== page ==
Big Banks and the Dismantling of the Middle Class
The finance industry now dominates the U.S. and global economy, generating one-third of total corporate profits in the United States. But rather than serving communities and reforming the practices that led to the Great Recession, the country’s top ten banks take in approximately $100 billion in annual profits, reward executives with exorbitant bonuses, and engage in unethical and sometimes illegal practices that keep the very taxpayers who bailed them out from getting ahead.
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Big banks drive an uneven recovery
The economic recovery has been an unequal one, deepening the divide between the wealthy and everyone else. The housing crash disproportionately harmed communities of color—and that damage has not been reversed. The median net worth for people of color fell 53 percent during the Great Recession; for Latinos, a 66 percent decrease. Median net worth for whites fell only 16 percent.
Meanwhile, the financial sector, which triggered this cataclysm, has emerged stronger and more consolidated, rather than being fundamentally restructured. The top five banks are still making 20 cents of profit on every dollar of revenue—after taxes. To illustrate, a single $35 overdraft fee charged to a customer would generate $7 in profit for a big bank.
Big banks continue to take advantage of working families
Twenty-seven percent of Americans are unbanked and underbanked. Instead of ensuring that Americans have the financial services they need to get ahead, big banks are closing needed local branches and pressuring workers to provide advice and services to customers based on a set of sales quotas, rather than sound financial principles. These practices are known to prompt predatory banking practices that have a negative impact on consumers, the economy and the workers forced to push them on their communities.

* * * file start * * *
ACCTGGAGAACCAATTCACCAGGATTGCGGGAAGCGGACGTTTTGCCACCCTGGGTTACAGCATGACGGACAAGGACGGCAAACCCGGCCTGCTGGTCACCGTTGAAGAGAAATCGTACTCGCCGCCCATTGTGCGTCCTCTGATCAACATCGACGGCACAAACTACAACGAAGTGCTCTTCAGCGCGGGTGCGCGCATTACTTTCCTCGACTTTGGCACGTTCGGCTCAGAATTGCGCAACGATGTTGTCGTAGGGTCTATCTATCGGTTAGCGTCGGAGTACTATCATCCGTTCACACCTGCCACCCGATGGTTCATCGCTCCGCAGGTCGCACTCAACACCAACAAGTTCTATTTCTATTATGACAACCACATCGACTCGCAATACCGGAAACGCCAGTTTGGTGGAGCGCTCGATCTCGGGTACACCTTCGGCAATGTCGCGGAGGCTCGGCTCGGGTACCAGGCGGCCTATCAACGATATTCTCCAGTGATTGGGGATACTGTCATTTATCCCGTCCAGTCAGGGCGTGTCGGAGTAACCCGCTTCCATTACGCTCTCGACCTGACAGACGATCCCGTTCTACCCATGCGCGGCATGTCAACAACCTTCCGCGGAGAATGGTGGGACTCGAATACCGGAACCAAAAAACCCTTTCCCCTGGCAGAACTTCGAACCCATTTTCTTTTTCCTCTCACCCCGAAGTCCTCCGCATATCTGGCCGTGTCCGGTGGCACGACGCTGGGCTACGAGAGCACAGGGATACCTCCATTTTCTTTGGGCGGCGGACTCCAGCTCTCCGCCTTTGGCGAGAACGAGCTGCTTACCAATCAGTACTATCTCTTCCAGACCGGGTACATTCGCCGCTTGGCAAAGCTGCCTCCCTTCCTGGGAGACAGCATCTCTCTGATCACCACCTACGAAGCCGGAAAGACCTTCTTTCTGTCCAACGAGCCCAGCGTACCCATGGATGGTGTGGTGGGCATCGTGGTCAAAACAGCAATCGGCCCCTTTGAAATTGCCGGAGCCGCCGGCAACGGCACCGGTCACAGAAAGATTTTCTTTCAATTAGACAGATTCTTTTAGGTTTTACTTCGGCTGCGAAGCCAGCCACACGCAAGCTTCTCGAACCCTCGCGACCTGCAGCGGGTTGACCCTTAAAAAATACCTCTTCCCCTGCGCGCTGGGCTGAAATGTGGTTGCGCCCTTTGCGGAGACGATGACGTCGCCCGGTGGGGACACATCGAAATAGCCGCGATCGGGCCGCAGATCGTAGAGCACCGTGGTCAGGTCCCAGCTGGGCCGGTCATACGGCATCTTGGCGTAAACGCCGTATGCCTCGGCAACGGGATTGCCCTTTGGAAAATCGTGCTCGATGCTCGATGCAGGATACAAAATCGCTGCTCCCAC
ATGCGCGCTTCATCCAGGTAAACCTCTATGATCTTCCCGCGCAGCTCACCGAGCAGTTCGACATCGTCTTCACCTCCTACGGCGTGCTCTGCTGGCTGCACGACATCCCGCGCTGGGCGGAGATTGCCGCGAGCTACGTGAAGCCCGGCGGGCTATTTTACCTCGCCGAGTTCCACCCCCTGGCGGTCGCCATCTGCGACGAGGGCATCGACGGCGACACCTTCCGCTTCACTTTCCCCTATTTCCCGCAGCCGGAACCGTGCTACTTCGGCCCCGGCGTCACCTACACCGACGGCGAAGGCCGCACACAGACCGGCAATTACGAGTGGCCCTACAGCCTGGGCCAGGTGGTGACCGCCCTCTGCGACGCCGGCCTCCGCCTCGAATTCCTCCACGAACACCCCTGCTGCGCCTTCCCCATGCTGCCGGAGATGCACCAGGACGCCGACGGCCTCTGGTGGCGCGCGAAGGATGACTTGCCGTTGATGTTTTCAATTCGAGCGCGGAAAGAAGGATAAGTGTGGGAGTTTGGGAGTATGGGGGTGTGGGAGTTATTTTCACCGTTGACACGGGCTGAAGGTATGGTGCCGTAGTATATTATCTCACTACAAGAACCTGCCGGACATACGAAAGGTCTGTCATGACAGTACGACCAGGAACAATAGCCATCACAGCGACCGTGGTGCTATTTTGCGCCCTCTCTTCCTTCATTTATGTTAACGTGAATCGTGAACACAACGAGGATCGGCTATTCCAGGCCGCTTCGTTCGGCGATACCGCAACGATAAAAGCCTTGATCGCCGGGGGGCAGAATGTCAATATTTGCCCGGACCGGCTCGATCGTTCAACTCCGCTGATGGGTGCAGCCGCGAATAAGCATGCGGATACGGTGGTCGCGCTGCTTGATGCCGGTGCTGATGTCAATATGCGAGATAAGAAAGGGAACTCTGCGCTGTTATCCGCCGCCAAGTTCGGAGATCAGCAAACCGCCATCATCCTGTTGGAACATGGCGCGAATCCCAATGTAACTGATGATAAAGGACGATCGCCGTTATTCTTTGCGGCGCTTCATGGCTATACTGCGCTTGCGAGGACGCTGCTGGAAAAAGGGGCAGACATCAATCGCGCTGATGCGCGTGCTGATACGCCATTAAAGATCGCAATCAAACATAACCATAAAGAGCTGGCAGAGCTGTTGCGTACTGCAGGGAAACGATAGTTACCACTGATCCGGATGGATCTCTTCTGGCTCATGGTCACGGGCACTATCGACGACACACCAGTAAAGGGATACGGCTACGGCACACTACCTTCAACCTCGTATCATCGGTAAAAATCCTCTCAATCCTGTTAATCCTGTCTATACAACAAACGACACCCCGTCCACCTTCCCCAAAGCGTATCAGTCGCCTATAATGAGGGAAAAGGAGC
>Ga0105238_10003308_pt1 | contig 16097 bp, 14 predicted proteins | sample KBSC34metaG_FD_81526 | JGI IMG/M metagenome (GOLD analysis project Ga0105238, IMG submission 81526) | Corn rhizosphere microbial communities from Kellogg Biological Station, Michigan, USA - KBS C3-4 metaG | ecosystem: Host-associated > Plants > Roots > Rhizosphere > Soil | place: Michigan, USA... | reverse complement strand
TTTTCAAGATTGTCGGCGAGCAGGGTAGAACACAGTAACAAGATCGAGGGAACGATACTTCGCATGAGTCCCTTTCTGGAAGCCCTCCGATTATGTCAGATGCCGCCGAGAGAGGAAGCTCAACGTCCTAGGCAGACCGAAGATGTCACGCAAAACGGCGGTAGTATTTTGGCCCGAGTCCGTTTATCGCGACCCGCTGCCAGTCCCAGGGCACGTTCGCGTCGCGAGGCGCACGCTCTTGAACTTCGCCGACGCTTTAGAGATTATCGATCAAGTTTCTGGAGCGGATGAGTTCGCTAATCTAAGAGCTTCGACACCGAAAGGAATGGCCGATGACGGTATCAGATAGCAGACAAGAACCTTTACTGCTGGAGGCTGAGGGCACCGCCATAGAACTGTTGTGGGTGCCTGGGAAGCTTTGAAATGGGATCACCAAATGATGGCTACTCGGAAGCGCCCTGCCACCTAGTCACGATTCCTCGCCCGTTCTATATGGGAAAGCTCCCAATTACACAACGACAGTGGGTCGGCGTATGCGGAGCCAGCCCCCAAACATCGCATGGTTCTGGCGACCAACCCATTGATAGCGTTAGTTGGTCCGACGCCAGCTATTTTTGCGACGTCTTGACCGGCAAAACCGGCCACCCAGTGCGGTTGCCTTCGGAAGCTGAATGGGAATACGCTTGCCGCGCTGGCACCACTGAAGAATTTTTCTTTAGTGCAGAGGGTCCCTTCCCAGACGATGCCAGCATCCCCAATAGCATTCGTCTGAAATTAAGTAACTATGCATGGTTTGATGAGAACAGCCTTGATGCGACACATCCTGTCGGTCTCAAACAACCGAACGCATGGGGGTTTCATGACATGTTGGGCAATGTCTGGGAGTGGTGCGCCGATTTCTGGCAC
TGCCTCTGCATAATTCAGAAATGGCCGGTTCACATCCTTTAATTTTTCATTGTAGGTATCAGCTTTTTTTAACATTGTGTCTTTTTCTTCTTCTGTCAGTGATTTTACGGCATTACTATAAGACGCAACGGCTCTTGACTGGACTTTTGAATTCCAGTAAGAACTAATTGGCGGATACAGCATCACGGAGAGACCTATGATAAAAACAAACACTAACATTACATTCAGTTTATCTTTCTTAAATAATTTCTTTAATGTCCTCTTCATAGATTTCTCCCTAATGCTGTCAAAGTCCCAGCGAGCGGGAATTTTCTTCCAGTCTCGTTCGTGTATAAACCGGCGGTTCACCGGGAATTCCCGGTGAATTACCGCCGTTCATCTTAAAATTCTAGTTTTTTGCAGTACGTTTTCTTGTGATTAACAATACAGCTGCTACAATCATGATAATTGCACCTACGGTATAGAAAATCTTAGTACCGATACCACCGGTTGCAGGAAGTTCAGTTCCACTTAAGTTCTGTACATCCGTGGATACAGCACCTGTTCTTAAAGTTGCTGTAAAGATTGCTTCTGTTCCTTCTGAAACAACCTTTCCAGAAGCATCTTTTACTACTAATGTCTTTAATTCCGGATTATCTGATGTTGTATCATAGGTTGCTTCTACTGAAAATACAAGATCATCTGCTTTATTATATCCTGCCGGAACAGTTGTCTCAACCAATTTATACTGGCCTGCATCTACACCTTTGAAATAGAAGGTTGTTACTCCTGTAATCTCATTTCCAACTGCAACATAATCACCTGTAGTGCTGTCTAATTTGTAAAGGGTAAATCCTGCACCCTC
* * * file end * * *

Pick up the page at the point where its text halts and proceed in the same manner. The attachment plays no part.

Bank workers across the country are at the frontlines of the banking industry and can play a critical role in ensuring fair banking practices that benefit customers, communities and the economy. But banks are cutting workers’ benefits, pay and hours. In fact, front-line bankers’ wages are lower now than what they were prior to the recession.
This report explores how big banks are making it impossible to rebuild the middle class and demonstrates that several underlying factors that contributed to the Great Recession persist to this day. It begins with the financial sector’s record of unethical business activities and, through the direct experiences of front-line workers, it details how banks are forcing workers to perpetuate these practices that threaten customers’ economic security. Next, it explores the banking workforce and looks at the low pay, cuts in hours, outsourcing and closing of branches that exacerbate the underbanked crises already facing communities.
A way forward for communities
If banks continue to engage in risky and predatory behavior that perversely rewards executives, it will continue to endanger the banks themselves and threatening the economy at large. This report looks at how banks can change direction and play a critical role in supporting the economy and its recovery.
Specifically, to strengthen financial services across the country and ensure a banking system that works for everyone, the financial sector could adopt a just compensation model, where bank workers receive a fair share of the profits they create; commit to achieving high-quality service, wherein they promote the financial security of their customers above all; and invest in a future in the communities in which they operate.